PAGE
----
Territorial Conflicts in the East Sea (South China Sea)

The East Sea (also known as the South China Sea) disputes involve both island and maritime claims among several States within the region. These disputes include the islands, reefs, banks, and other features of the East Sea, including the Paracel (Hoang Sa) Islands, Spratly (Truong Sa) Islands, Scarborough Shoal, and various boundaries in the Gulf of Tonkin.  This maritime area accounts for approximately a third of the global maritime trade, which is being one of the main reasons for these disputes.  Since 2013, China has resorted to military island building in the East Sea to increase its regional power and secure the waterway.  Their actions have been criticized by international community, and since 2015 the U.S., the U.K., and /France have conducted freedom of navigation operation in this maritime zone.

Very recently a Chinese coast guard vessel rammed and sank a Vietnamese fishing boat with eight fishermen onboard as they were fishing off the Phu Lam Island in Vietnam’s Hoang Sa Archipelago (Paracel Islands).  The eight fishermen were rescued and taken to the Phu Lam Island.  Three other Vietnamese fishing boats that tried to rescue the Vietnamese fishermen were chased, captured and towed by the Chinese vessel to Phu Lam Island and released the same day. Subsequently, the eight fishermen were safely returned to Vietnam.

The Vietnamese government immediately expressed its concerns over this incident and asked China to investigate, clarify and strictly handle the relevant parties in this case. Vietnam also demands China to compensate for the damages caused by its violations.  Other countries have also expressed their concerns on this event.  The U.S. State Department and Defense Department have issued statements expressing concern over the incident and called China’s action as assertion of “unlawful” claims. The Philippines has also expressed its concerns and emphasized the need to avoid such incidents because they “undermines the potential of a genuinely deep and trusting regional relationship” between the Association of Southeast Asian Nations (ASEAN) and China.

Relevant Legal Instruments

In order to determine China’s liability for the damages to the fishing boat and fishermen, it is essential to clarify relevant legal instruments applicable to this incident.  It seems that China has breached several international covenants and Vietnamese laws.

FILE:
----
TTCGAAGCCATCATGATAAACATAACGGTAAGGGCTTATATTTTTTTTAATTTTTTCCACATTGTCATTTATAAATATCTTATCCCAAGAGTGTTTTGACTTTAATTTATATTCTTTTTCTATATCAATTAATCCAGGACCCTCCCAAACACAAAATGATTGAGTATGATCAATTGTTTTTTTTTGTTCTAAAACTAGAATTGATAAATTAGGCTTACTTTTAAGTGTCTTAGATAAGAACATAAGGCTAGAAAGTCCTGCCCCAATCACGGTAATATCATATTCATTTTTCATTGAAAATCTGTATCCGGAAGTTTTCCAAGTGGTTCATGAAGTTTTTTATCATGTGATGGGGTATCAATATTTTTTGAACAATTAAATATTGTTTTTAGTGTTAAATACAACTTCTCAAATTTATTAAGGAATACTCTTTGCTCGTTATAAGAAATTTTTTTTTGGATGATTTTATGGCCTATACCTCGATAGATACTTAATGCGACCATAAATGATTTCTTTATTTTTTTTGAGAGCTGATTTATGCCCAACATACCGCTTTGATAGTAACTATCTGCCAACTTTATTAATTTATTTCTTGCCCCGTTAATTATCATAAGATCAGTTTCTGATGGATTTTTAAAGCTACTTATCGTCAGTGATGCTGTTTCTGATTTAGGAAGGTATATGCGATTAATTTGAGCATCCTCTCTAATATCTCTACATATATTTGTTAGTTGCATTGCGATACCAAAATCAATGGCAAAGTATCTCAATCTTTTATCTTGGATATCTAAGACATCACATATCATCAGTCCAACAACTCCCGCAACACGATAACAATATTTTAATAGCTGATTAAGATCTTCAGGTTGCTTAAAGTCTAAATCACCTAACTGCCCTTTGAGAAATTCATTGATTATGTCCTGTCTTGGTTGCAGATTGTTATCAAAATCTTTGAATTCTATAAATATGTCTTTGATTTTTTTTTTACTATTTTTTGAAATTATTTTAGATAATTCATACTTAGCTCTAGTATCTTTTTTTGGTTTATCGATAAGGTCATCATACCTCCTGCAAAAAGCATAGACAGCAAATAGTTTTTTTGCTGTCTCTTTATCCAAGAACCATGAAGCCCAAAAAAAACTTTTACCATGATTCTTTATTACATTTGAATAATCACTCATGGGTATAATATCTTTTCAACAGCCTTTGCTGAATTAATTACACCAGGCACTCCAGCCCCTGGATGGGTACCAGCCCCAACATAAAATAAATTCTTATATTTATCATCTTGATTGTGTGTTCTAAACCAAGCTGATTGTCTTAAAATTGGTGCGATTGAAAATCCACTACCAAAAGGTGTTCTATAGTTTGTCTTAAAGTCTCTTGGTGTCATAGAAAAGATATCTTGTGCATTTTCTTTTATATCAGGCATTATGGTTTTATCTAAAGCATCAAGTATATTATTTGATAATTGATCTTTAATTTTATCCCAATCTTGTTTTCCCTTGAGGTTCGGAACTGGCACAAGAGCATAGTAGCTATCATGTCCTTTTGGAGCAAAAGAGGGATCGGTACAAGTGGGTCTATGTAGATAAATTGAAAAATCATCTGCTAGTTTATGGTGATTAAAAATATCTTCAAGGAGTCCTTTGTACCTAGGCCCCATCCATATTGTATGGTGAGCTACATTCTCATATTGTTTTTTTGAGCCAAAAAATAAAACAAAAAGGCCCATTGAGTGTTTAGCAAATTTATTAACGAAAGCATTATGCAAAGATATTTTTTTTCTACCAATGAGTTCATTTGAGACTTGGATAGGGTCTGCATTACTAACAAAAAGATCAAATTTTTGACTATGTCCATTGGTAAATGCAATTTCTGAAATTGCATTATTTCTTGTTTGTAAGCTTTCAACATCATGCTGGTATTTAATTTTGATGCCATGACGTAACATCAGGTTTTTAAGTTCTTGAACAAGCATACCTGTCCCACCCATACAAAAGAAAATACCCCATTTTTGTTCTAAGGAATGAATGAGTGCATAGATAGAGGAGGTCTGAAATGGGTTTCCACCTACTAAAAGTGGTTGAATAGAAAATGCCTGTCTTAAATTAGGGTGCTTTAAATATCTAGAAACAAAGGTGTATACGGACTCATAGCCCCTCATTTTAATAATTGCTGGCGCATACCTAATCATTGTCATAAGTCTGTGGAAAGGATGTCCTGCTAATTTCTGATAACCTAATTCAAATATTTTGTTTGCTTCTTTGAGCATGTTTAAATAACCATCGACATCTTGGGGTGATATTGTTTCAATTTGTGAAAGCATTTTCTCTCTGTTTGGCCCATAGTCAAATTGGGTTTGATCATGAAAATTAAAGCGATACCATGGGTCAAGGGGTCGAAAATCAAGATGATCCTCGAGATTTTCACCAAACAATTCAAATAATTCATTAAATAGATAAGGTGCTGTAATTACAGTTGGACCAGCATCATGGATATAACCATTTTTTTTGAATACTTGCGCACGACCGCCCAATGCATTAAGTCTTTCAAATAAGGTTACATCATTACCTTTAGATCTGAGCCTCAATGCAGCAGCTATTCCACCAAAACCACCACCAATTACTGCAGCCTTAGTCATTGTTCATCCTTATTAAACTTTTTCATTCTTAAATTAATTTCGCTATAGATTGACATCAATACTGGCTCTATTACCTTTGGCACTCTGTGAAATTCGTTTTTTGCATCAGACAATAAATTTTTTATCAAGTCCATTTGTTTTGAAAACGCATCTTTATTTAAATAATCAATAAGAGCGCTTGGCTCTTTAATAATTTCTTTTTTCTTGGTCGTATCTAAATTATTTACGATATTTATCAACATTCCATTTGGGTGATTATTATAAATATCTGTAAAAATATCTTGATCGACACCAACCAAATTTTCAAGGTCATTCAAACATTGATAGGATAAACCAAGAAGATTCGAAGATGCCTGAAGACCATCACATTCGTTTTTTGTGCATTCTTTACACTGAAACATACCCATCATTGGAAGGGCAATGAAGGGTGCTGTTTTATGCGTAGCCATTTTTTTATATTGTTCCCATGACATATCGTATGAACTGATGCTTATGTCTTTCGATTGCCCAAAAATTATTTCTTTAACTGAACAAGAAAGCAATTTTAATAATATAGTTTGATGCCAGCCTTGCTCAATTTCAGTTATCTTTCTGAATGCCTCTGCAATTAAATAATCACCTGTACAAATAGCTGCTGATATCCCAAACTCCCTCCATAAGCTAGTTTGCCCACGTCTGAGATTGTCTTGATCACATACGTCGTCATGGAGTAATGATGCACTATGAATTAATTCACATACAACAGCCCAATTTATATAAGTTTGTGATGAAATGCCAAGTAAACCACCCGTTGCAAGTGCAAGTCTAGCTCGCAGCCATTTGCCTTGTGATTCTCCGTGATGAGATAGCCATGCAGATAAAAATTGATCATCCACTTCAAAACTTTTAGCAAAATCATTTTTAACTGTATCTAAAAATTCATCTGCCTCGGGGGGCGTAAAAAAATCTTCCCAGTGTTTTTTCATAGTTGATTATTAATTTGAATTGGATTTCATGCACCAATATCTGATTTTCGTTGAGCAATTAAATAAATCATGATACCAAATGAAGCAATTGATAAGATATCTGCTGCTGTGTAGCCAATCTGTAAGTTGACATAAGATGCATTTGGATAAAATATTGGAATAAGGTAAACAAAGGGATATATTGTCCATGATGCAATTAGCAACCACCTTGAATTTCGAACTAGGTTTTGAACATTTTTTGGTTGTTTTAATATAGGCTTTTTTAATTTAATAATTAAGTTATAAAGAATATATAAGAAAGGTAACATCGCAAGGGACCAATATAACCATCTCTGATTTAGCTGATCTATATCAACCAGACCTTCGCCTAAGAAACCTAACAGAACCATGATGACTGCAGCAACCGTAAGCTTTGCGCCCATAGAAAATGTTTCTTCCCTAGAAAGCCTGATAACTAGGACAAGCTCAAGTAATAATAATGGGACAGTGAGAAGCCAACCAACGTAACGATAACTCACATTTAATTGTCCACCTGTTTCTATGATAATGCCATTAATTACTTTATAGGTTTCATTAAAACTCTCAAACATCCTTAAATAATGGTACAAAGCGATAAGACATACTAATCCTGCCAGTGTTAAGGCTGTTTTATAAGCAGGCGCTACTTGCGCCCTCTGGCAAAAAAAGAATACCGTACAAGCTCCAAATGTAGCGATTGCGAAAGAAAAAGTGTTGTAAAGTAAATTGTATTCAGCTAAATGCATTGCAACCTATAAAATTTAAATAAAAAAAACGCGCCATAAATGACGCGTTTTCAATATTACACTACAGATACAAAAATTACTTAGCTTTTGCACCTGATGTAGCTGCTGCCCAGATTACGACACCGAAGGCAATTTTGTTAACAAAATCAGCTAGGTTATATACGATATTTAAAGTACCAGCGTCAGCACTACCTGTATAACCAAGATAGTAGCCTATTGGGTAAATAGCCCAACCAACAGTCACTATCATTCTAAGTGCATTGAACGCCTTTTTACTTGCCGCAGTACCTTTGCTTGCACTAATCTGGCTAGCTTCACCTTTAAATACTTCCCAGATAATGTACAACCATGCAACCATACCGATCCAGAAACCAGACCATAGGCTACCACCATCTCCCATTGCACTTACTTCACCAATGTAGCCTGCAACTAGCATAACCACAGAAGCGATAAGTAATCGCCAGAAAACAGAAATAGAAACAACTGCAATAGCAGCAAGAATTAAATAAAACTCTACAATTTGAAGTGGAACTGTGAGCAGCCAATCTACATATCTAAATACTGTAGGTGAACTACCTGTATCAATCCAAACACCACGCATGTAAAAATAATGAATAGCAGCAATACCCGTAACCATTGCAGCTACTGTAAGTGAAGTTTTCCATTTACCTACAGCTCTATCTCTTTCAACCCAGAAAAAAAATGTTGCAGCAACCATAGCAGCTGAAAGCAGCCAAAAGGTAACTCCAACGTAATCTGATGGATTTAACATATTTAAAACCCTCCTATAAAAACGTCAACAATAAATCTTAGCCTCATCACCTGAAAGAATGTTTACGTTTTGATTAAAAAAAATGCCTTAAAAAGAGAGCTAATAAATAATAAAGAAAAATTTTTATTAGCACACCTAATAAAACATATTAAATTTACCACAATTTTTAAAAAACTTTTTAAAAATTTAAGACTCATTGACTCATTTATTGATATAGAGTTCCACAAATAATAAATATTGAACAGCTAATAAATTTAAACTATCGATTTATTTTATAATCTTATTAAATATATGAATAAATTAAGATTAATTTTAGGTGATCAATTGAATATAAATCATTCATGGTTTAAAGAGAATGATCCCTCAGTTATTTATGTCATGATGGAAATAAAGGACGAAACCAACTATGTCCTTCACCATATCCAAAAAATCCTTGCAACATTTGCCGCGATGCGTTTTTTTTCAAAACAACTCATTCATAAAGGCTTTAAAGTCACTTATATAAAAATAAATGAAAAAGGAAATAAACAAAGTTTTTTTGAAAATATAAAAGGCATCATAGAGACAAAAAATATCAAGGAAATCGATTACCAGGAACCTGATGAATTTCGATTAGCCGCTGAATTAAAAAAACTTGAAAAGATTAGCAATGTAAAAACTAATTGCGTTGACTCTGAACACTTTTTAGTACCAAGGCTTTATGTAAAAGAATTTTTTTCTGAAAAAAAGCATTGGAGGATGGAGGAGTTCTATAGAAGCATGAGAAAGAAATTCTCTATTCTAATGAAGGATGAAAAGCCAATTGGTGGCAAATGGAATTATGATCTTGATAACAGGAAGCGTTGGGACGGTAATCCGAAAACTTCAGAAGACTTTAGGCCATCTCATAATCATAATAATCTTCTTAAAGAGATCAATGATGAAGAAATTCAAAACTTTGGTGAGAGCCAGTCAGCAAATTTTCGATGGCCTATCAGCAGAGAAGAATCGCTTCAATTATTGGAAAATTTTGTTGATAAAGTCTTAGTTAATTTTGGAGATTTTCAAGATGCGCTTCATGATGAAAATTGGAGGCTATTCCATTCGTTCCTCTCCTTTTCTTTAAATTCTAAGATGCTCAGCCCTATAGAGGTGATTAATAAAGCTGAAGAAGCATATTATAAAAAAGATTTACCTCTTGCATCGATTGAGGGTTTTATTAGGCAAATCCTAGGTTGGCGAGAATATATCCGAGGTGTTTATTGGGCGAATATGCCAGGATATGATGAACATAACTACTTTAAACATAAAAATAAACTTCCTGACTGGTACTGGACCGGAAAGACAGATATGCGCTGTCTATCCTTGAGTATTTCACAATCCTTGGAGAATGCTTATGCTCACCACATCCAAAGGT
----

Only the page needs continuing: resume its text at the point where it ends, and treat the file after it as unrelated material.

Declaration on the Conduct of Parties in the South China Sea

Under the Declaration on the Conduct of Parties in the South China Sea (“Declaration”) is a declaration between the ASEAN Member States and China that pursues a peaceful, friendly and harmonious environment in the South China Sea in order to enhance peace, stability, economic growth and prosperity in the region.  The following are the relevant principles to this incident which the parties to the Declaration have declared:

  1. To reaffirm their commitment to the UN Charter, the 1982 UN Convention on the Law of the Sea, and other universally recognised principles of international law;
  2. To undertake to resolve their territorial and jurisdictional disputes by peaceful means, without resorting to the threat or use of force, through friendly consultations and negotiations; and
  3. To undertake to exercise self-restraint in the conduct of activities that would complicate or escalate disputes and affect peace and stability.

Although it seems that none of the above principles have been observed by the Chinese government in this incident, this Declaration does not carry any binding force on the party States, nor it provides any dispute resolution provision for any breaches of these principles.

Vietnam – China Agreement on Basic Principles to Resolve Maritime Issues

Under the Vietnam China Agreement on Basic Principles to Resolve Maritime Issues (“Agreement”), both countries must seek to resolve their maritime issue through friendly talks and negotiations in the spirit of “good neighbors, good friends, good comrades and good partners”. In addition, both parties must make efforts to seek basic and long-term solutions acceptable to both sides for sea-related disputes. The action of China’s police vessel seems to violate the above commitments, especially against the spirit of creating “Good neighbors, good friends, good comrades and good partners”.  Despite its title, this Agreement does not carry any binding force.

1982 United Nations Convention on the Law of the Sea